Document Type

Honors Project


This paper won the 2007 Undergraduate Student Paper Award from the American Sociological Association Section on the Sociology of Law.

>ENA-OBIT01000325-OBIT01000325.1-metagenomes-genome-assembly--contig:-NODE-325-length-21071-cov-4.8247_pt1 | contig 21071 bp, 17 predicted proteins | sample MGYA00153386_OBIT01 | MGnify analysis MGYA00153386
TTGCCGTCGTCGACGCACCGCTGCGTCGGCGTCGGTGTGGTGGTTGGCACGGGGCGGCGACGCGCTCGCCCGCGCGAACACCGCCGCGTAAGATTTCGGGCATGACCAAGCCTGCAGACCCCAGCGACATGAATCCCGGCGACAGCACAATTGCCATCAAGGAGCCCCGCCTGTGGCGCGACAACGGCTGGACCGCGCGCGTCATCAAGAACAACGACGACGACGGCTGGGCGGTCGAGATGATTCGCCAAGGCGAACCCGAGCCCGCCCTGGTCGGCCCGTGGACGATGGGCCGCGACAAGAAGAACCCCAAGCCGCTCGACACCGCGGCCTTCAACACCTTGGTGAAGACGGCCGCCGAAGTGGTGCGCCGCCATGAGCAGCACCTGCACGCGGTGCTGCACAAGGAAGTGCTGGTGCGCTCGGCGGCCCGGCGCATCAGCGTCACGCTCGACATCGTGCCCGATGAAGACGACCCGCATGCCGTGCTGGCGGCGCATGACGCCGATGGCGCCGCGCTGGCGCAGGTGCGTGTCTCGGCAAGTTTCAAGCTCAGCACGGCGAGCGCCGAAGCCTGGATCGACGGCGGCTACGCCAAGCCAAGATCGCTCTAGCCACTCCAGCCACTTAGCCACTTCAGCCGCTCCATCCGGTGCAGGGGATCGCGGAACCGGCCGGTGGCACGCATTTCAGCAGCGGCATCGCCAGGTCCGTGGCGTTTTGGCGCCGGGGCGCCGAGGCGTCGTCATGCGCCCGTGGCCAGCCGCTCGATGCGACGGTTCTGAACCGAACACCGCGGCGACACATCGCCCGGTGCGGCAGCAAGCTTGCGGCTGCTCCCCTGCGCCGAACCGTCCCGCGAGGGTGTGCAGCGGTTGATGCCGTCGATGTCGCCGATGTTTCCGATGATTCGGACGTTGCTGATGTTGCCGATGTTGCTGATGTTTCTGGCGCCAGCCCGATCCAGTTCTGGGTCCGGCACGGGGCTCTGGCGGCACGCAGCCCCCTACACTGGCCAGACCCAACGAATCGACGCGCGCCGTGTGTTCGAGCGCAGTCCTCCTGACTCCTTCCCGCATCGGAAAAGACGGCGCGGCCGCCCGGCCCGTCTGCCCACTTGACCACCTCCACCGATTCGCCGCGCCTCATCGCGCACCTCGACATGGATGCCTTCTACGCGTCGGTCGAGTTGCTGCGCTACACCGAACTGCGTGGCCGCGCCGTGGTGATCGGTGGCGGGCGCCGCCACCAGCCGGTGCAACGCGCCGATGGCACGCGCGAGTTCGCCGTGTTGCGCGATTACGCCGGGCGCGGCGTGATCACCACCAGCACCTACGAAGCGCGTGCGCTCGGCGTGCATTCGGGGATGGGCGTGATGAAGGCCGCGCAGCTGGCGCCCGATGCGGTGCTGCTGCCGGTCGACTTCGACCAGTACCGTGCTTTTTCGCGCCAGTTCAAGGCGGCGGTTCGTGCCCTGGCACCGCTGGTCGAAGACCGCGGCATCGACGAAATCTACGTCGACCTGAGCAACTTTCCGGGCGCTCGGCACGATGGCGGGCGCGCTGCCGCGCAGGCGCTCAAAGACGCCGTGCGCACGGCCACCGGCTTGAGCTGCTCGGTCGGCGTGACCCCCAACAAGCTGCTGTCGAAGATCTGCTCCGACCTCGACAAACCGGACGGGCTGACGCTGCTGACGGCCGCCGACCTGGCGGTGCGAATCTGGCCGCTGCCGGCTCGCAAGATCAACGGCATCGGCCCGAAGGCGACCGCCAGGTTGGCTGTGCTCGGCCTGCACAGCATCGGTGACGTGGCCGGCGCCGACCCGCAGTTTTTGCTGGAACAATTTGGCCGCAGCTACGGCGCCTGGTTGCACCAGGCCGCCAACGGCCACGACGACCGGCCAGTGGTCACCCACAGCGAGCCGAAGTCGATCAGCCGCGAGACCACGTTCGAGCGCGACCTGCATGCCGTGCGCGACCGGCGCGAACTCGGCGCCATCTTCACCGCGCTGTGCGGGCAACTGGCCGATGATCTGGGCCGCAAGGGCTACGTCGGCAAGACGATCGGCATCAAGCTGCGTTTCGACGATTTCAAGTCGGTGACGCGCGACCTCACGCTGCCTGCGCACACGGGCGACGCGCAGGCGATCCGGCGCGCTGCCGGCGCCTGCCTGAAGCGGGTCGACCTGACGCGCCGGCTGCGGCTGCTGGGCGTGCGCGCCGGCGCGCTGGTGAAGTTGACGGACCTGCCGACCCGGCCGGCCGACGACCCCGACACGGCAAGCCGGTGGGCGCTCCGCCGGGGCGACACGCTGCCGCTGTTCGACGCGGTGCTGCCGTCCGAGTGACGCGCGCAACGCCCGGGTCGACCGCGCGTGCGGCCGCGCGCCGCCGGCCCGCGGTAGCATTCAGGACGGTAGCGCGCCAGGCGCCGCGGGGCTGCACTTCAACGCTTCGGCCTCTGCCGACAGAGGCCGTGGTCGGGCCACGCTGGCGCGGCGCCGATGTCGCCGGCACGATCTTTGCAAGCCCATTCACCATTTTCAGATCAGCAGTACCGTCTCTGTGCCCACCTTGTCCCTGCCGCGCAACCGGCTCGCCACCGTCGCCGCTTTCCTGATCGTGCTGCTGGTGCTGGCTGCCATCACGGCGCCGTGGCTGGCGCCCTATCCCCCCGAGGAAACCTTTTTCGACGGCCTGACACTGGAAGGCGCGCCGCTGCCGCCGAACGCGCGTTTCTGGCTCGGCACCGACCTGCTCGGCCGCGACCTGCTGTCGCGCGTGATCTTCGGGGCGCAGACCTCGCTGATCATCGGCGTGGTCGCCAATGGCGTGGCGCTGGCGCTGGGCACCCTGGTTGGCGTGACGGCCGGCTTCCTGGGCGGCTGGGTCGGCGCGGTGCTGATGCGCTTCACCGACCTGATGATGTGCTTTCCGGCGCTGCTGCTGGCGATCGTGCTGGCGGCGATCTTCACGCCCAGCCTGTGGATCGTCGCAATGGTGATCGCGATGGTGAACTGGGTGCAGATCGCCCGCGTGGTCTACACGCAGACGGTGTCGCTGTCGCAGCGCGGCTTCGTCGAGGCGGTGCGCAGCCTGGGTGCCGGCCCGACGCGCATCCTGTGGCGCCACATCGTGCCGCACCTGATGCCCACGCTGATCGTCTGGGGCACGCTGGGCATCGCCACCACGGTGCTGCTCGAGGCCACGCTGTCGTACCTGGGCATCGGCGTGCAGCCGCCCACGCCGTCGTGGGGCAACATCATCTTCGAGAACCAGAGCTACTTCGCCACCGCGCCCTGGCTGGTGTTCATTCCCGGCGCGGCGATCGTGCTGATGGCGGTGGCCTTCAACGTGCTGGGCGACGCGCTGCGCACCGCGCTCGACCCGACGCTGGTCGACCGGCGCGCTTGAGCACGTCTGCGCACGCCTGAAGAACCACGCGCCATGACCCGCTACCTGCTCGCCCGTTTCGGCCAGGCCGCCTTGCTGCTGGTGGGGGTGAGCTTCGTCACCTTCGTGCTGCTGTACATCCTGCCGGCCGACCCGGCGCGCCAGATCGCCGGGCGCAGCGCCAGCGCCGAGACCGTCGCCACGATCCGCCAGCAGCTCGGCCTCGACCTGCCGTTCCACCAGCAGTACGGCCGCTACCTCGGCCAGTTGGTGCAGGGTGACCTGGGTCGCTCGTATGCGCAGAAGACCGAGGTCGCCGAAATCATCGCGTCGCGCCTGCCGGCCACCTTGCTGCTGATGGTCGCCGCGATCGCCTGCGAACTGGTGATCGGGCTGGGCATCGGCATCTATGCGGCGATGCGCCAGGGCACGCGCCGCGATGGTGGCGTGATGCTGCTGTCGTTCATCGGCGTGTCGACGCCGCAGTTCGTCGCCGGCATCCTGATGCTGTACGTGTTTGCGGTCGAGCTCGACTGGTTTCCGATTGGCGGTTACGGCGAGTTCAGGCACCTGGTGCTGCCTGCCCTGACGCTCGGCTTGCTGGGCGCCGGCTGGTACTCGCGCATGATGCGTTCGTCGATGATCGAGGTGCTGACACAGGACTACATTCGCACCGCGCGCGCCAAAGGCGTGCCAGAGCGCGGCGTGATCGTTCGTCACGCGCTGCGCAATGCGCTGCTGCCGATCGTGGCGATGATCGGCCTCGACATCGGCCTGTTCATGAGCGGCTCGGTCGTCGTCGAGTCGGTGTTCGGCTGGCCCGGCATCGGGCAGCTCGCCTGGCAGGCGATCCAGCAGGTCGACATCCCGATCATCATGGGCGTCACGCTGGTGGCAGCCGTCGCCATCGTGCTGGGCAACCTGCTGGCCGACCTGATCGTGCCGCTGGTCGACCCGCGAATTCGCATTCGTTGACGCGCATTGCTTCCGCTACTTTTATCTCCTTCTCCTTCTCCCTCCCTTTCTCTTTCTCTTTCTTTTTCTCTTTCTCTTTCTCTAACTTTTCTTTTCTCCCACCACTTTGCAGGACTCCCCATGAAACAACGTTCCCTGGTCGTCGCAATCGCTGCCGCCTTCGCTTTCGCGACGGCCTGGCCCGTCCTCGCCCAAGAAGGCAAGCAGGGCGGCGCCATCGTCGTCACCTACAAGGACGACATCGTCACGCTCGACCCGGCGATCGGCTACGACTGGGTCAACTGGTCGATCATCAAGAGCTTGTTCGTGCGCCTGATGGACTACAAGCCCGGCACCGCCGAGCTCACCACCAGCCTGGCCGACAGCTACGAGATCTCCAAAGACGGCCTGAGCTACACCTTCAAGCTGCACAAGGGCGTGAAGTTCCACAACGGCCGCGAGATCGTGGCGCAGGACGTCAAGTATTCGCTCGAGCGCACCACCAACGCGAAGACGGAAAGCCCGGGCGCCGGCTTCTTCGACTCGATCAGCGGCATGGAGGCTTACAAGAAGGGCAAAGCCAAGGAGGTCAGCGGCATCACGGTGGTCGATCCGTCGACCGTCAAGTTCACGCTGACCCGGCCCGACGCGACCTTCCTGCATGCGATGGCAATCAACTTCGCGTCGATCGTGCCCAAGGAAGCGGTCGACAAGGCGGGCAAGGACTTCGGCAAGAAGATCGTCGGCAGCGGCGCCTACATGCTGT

The recent propagation of Truth and Reconciliation Commissions around the world marks the beginning of a shift from retribution and war tribunals to reconciliation and restorative justice. What factors have lead to this remarkable transition? This study looks to answer this question by employing a comparative-historical research method to examine recent TRCs in South Africa, Sierra Leone, and Peru. Grounding this research in popular theories of state policy making, this study looks to distill the influence of both international and domestic actors on the state’s creation of a TRC. The research demonstrates the varied influence of both international actors, who offer significant resources in some cases and play a supportive bystander role in others, as well as sub-national organizations that have also been found to vary in composition and structure, specifically in the role of the church. While these distinctions are worth drawing attention to, this analysis concludes by suggesting that the influence of these organizations in each case demonstrates that both factors are nonetheless essential to the creation of a TRC.



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